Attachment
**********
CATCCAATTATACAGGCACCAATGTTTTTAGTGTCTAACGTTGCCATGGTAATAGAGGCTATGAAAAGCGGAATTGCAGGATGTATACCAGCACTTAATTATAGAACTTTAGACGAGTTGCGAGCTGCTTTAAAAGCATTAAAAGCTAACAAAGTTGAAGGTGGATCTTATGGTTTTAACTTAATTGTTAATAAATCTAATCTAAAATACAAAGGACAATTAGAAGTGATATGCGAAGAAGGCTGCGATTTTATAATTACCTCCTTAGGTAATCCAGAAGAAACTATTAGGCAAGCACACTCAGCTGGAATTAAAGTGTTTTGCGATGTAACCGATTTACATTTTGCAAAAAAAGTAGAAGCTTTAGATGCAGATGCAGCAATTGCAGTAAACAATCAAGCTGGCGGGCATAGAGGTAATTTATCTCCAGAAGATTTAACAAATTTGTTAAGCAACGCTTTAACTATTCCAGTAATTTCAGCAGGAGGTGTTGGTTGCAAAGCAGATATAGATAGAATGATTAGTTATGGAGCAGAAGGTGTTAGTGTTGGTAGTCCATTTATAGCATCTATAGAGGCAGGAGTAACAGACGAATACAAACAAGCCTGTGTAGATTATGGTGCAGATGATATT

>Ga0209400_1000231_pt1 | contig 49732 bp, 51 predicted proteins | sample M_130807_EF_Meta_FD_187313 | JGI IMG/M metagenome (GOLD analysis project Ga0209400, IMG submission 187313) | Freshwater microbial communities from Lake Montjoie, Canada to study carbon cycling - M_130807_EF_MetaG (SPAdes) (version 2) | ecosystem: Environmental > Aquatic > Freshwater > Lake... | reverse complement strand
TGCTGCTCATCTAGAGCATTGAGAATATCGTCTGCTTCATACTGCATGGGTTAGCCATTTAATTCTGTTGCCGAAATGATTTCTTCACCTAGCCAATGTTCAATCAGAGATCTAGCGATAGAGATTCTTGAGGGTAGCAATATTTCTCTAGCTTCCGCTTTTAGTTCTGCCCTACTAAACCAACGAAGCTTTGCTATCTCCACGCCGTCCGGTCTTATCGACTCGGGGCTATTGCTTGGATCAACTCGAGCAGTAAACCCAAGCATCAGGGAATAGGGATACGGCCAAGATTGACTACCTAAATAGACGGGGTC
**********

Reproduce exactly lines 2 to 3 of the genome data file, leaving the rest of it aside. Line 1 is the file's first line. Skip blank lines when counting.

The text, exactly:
>Ga0209400_1000231_pt1 | contig 49732 bp, 51 predicted proteins | sample M_130807_EF_Meta_FD_187313 | JGI IMG/M metagenome (GOLD analysis project Ga0209400, IMG submission 187313) | Freshwater microbial communities from Lake Montjoie, Canada to study carbon cycling - M_130807_EF_MetaG (SPAdes) (version 2) | ecosystem: Environmental > Aquatic > Freshwater > Lake... | reverse complement strand
TGCTGCTCATCTAGAGCATTGAGAATATCGTCTGCTTCATACTGCATGGGTTAGCCATTTAATTCTGTTGCCGAAATGATTTCTTCACCTAGCCAATGTTCAATCAGAGATCTAGCGATAGAGATTCTTGAGGGTAGCAATATTTCTCTAGCTTCCGCTTTTAGTTCTGCCCTACTAAACCAACGAAGCTTTGCTATCTCCACGCCGTCCGGTCTTATCGACTCGGGGCTATTGCTTGGATCAACTCGAGCAGTAAACCCAAGCATCAGGGAATAGGGATACGGCCAAGATTGACTACCTAAATAGACGGGGTC